Audi has announced a pilot project that looks at making the electric vehicle public charging experience more premium.
The German firm says it is currently searching for a location in Germany for its test centre, which is expected to go live later this year.
Called the Audi charging hub, the concept is constructed from container cubes that are easily transported, which Audi says widens the scope for locations.
Furthermore, there are huge lithium-ion batteries on-site that feed the high-powered chargers. These are made from cells recycled from development vehicles, and mean that a standard 400-volt hookup is needed for the building, further widening the scope for locations.
The batteries can be constantly topped up by the regular power supply, while solar panels on the roof supply green energy.
Although the firm hasn’t revealed the charging capacity of the chargers, it’s likely they’ll be state-of-the-art units capable of charging at around 300kW. Audi notes that its new e-tron GT model can charge at up to 270kW, meaning 60 miles of range can be added in around five minutes. A longer charge from five to 80 per cent should take around 23 minutes.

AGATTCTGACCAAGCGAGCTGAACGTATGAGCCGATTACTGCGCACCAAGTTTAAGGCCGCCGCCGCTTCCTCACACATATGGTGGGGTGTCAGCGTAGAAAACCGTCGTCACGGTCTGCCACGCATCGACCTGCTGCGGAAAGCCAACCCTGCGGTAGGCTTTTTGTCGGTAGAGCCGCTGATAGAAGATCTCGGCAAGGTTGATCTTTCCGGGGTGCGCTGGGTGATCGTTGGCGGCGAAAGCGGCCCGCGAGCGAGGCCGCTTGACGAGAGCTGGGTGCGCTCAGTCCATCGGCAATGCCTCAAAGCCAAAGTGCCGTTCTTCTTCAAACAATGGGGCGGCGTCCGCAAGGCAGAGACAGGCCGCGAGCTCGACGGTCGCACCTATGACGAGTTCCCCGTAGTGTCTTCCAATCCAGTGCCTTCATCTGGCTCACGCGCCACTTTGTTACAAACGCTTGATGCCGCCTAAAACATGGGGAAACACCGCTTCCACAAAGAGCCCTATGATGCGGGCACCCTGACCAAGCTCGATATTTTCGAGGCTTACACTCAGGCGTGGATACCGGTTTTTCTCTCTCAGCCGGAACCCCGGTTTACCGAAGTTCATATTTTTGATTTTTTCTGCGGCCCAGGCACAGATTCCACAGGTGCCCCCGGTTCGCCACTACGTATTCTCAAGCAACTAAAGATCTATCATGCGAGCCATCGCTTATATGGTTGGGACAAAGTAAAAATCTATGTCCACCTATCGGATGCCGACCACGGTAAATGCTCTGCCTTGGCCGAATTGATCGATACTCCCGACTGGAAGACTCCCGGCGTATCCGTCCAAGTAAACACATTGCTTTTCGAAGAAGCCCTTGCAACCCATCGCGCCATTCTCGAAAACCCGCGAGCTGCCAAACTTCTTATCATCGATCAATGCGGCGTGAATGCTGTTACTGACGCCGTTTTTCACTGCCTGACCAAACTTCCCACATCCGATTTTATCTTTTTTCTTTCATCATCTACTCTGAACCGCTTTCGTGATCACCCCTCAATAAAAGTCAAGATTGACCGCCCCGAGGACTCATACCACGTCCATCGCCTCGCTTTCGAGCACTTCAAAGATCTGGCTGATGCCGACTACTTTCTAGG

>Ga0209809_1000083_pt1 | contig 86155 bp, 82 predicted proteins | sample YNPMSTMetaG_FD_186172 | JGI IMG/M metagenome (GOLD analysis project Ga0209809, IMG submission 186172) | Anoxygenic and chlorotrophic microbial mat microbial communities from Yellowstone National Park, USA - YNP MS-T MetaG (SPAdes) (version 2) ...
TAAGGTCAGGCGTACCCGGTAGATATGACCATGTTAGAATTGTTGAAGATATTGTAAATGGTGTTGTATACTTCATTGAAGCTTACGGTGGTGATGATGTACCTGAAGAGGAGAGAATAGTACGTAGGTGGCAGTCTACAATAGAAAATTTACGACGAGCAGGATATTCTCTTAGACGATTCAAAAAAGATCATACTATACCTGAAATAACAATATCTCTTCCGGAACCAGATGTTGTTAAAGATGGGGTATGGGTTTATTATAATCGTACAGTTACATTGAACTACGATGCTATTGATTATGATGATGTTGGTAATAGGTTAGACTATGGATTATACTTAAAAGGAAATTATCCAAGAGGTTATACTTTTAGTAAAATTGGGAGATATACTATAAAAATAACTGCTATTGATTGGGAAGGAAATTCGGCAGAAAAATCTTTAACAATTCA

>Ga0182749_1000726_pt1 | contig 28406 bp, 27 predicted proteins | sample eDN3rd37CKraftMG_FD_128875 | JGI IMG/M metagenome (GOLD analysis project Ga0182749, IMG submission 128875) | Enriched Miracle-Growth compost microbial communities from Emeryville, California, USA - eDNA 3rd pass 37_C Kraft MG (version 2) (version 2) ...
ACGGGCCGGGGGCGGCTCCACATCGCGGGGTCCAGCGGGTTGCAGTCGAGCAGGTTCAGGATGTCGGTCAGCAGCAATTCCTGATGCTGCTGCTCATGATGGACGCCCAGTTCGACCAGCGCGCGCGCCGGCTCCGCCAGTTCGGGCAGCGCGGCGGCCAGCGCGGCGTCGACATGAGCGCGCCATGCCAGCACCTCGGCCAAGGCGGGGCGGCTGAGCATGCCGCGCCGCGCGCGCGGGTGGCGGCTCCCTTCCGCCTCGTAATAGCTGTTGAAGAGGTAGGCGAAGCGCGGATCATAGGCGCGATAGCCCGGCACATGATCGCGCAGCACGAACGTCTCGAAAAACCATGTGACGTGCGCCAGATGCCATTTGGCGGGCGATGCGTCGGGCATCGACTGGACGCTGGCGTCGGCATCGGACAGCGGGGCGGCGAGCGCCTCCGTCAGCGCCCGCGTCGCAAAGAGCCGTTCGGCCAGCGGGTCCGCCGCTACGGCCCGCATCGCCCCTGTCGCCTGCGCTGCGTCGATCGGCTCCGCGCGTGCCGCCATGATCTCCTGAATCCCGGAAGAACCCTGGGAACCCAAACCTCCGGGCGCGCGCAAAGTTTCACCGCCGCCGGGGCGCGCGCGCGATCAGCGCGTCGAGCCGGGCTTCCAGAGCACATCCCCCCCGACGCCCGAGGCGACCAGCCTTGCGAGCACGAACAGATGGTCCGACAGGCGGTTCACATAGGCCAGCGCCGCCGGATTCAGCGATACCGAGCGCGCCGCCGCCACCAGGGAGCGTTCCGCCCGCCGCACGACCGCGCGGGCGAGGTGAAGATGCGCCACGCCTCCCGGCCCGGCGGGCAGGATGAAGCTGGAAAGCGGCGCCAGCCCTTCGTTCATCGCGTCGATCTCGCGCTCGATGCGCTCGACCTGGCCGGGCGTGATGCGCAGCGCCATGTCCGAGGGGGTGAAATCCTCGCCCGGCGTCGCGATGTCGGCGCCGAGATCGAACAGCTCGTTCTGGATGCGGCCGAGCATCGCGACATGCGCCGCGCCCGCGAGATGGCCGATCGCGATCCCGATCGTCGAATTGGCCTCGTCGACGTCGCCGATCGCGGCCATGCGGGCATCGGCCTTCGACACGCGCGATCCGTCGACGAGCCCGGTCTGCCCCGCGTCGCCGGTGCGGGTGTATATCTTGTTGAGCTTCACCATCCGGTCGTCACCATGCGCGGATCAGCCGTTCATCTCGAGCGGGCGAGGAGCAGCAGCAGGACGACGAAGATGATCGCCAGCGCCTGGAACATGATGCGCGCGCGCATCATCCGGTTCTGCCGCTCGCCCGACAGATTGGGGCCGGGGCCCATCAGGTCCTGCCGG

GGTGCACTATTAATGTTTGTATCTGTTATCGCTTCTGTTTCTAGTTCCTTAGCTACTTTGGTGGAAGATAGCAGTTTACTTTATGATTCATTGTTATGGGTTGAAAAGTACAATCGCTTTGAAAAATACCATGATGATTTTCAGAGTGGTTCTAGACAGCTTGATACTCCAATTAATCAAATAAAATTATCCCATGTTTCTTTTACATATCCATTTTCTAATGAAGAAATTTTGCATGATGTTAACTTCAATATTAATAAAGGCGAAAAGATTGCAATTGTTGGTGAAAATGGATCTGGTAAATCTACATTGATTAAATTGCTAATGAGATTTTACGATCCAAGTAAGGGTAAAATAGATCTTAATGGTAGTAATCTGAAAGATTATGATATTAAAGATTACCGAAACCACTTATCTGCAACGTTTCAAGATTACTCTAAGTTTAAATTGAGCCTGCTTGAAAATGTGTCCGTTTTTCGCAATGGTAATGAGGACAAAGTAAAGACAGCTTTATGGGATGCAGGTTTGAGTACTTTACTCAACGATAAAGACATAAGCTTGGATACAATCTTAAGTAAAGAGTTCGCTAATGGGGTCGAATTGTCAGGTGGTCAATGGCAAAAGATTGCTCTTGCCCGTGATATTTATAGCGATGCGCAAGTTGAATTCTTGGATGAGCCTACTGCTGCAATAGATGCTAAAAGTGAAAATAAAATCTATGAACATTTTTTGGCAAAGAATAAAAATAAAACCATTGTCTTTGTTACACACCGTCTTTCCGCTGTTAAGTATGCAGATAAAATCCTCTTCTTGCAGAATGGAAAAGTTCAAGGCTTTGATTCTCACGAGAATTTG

To avoid unnecessary and frustrating wait times, drivers can book their place at a charger. Then, while waiting for their car to be topped up, they’ll have access to an upstairs lounge with a range of snacks, drinks and ‘non-food items’.
The concept is similar to the Gridserve Electric Forecourt that opened recently in Braintree. It’s the first service station focused on electric vehicles and has a sleek, modern design with pleasant waiting areas, shops and restaurants.